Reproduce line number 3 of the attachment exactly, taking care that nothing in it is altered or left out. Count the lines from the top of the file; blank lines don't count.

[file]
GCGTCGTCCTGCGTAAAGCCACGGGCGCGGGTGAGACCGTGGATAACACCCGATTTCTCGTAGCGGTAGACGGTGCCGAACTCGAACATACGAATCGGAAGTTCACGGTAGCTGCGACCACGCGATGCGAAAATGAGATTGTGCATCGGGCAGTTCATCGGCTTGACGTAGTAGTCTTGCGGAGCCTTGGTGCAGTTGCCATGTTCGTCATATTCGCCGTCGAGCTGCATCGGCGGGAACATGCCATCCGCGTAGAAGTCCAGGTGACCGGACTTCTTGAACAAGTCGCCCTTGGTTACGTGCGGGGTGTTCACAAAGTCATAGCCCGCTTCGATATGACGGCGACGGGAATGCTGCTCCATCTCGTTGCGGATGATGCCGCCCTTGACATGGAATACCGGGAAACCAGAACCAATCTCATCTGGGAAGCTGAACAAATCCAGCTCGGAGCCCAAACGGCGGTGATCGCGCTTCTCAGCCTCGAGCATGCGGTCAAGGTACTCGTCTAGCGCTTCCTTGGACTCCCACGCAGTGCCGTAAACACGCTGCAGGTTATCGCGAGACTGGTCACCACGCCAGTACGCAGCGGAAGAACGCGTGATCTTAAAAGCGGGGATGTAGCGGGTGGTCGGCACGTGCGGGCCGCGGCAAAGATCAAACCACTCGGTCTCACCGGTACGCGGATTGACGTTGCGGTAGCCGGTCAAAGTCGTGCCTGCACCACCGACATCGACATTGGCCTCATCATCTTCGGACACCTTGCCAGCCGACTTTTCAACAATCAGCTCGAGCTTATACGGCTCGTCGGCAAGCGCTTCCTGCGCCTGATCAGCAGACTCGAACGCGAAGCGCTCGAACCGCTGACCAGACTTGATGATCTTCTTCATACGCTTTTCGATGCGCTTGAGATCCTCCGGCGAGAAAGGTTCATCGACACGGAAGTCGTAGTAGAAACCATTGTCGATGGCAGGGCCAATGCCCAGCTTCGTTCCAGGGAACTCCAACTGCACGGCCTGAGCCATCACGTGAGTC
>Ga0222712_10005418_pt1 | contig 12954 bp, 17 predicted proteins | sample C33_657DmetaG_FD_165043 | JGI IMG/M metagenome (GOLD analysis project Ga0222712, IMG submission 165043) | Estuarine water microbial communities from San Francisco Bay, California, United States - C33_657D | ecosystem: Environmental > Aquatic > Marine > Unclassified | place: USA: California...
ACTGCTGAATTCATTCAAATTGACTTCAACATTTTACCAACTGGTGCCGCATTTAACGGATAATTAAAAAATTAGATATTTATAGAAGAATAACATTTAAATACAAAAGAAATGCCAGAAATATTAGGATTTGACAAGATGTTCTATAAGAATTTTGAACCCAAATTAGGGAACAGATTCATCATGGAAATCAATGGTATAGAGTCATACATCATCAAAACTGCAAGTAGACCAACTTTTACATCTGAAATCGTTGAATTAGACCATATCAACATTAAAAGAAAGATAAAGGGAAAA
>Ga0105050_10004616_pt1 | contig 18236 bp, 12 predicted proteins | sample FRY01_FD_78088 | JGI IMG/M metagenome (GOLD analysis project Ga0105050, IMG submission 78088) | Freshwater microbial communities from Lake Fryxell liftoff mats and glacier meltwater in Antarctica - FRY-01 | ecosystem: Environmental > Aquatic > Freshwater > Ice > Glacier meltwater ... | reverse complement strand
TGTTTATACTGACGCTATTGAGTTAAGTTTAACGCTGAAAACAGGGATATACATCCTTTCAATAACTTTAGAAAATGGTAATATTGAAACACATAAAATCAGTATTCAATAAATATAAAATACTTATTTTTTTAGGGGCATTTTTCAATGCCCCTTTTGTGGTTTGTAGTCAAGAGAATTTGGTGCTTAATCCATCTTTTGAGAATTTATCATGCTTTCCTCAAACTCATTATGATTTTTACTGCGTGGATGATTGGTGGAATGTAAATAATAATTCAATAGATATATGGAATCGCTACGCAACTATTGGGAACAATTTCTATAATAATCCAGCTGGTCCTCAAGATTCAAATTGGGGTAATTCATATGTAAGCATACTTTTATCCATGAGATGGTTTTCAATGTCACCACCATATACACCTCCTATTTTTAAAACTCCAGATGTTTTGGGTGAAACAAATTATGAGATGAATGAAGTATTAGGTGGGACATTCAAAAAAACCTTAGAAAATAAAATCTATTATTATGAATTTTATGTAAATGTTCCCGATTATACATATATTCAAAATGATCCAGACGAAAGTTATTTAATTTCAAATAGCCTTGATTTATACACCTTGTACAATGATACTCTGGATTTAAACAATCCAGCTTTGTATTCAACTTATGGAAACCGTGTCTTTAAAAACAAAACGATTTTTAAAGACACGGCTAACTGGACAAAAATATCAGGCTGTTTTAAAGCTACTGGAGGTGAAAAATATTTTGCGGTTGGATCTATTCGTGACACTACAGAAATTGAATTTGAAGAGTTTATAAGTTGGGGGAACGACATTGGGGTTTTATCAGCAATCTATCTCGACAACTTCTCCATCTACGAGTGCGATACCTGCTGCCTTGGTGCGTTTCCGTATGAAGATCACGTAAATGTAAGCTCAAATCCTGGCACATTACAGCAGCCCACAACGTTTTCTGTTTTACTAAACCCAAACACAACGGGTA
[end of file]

ACTGCTGAATTCATTCAAATTGACTTCAACATTTTACCAACTGGTGCCGCATTTAACGGATAATTAAAAAATTAGATATTTATAGAAGAATAACATTTAAATACAAAAGAAATGCCAGAAATATTAGGATTTGACAAGATGTTCTATAAGAATTTTGAACCCAAATTAGGGAACAGATTCATCATGGAAATCAATGGTATAGAGTCATACATCATCAAAACTGCAAGTAGACCAACTTTTACATCTGAAATCGTTGAATTAGACCATATCAACATTAAAAGAAAGATAAAGGGAAAA